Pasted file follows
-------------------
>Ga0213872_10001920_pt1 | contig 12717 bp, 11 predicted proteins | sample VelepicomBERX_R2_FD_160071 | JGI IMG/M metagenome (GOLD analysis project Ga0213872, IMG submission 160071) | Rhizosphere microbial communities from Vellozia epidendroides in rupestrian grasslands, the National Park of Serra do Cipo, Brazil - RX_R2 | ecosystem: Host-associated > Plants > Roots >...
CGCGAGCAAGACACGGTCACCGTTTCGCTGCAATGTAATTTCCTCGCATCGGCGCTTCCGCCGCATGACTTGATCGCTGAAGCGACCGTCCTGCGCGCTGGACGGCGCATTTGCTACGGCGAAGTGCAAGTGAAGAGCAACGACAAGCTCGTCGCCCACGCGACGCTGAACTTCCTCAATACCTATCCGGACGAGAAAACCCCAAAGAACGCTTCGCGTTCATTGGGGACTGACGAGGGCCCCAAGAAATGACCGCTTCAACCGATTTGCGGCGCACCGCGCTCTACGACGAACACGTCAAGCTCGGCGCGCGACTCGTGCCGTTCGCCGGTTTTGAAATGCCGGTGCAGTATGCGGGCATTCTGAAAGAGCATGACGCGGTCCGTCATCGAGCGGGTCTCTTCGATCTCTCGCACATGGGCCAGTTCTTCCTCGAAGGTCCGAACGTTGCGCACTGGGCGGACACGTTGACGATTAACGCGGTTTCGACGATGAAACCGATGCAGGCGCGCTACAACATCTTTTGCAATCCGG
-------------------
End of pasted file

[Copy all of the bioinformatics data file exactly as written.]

>Ga0213872_10001920_pt1 | contig 12717 bp, 11 predicted proteins | sample VelepicomBERX_R2_FD_160071 | JGI IMG/M metagenome (GOLD analysis project Ga0213872, IMG submission 160071) | Rhizosphere microbial communities from Vellozia epidendroides in rupestrian grasslands, the National Park of Serra do Cipo, Brazil - RX_R2 | ecosystem: Host-associated > Plants > Roots >...
CGCGAGCAAGACACGGTCACCGTTTCGCTGCAATGTAATTTCCTCGCATCGGCGCTTCCGCCGCATGACTTGATCGCTGAAGCGACCGTCCTGCGCGCTGGACGGCGCATTTGCTACGGCGAAGTGCAAGTGAAGAGCAACGACAAGCTCGTCGCCCACGCGACGCTGAACTTCCTCAATACCTATCCGGACGAGAAAACCCCAAAGAACGCTTCGCGTTCATTGGGGACTGACGAGGGCCCCAAGAAATGACCGCTTCAACCGATTTGCGGCGCACCGCGCTCTACGACGAACACGTCAAGCTCGGCGCGCGACTCGTGCCGTTCGCCGGTTTTGAAATGCCGGTGCAGTATGCGGGCATTCTGAAAGAGCATGACGCGGTCCGTCATCGAGCGGGTCTCTTCGATCTCTCGCACATGGGCCAGTTCTTCCTCGAAGGTCCGAACGTTGCGCACTGGGCGGACACGTTGACGATTAACGCGGTTTCGACGATGAAACCGATGCAGGCGCGCTACAACATCTTTTGCAATCCGG